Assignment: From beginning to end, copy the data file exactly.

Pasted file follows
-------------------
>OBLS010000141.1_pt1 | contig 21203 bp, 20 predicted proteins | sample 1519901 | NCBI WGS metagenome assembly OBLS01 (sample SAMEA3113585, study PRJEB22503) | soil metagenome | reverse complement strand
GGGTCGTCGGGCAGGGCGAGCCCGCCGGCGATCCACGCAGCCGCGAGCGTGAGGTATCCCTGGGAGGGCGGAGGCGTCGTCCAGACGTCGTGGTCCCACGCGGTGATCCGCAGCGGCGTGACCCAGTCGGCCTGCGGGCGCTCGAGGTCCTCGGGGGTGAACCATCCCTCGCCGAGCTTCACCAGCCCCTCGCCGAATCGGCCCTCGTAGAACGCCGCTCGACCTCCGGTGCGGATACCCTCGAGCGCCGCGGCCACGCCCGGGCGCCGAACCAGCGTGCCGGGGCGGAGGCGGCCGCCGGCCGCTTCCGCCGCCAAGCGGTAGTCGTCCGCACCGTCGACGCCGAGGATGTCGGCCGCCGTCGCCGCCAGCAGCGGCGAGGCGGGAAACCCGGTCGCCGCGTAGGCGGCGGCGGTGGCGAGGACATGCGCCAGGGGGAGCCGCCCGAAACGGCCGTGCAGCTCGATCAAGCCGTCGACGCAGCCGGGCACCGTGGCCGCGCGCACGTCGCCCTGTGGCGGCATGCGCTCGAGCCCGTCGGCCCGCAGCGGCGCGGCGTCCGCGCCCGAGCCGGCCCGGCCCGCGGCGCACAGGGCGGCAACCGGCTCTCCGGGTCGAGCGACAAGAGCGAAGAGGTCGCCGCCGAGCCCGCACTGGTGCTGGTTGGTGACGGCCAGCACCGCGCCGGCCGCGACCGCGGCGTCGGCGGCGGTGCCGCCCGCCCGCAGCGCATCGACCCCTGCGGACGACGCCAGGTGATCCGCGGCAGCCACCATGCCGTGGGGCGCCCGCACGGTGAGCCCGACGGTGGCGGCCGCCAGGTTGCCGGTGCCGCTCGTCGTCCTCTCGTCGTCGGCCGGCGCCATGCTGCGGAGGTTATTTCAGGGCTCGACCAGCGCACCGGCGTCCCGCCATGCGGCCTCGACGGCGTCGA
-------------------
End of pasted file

>OBLS010000141.1_pt1 | contig 21203 bp, 20 predicted proteins | sample 1519901 | NCBI WGS metagenome assembly OBLS01 (sample SAMEA3113585, study PRJEB22503) | soil metagenome | reverse complement strand
GGGTCGTCGGGCAGGGCGAGCCCGCCGGCGATCCACGCAGCCGCGAGCGTGAGGTATCCCTGGGAGGGCGGAGGCGTCGTCCAGACGTCGTGGTCCCACGCGGTGATCCGCAGCGGCGTGACCCAGTCGGCCTGCGGGCGCTCGAGGTCCTCGGGGGTGAACCATCCCTCGCCGAGCTTCACCAGCCCCTCGCCGAATCGGCCCTCGTAGAACGCCGCTCGACCTCCGGTGCGGATACCCTCGAGCGCCGCGGCCACGCCCGGGCGCCGAACCAGCGTGCCGGGGCGGAGGCGGCCGCCGGCCGCTTCCGCCGCCAAGCGGTAGTCGTCCGCACCGTCGACGCCGAGGATGTCGGCCGCCGTCGCCGCCAGCAGCGGCGAGGCGGGAAACCCGGTCGCCGCGTAGGCGGCGGCGGTGGCGAGGACATGCGCCAGGGGGAGCCGCCCGAAACGGCCGTGCAGCTCGATCAAGCCGTCGACGCAGCCGGGCACCGTGGCCGCGCGCACGTCGCCCTGTGGCGGCATGCGCTCGAGCCCGTCGGCCCGCAGCGGCGCGGCGTCCGCGCCCGAGCCGGCCCGGCCCGCGGCGCACAGGGCGGCAACCGGCTCTCCGGGTCGAGCGACAAGAGCGAAGAGGTCGCCGCCGAGCCCGCACTGGTGCTGGTTGGTGACGGCCAGCACCGCGCCGGCCGCGACCGCGGCGTCGGCGGCGGTGCCGCCCGCCCGCAGCGCATCGACCCCTGCGGACGACGCCAGGTGATCCGCGGCAGCCACCATGCCGTGGGGCGCCCGCACGGTGAGCCCGACGGTGGCGGCCGCCAGGTTGCCGGTGCCGCTCGTCGTCCTCTCGTCGTCGGCCGGCGCCATGCTGCGGAGGTTATTTCAGGGCTCGACCAGCGCACCGGCGTCCCGCCATGCGGCCTCGACGGCGTCGA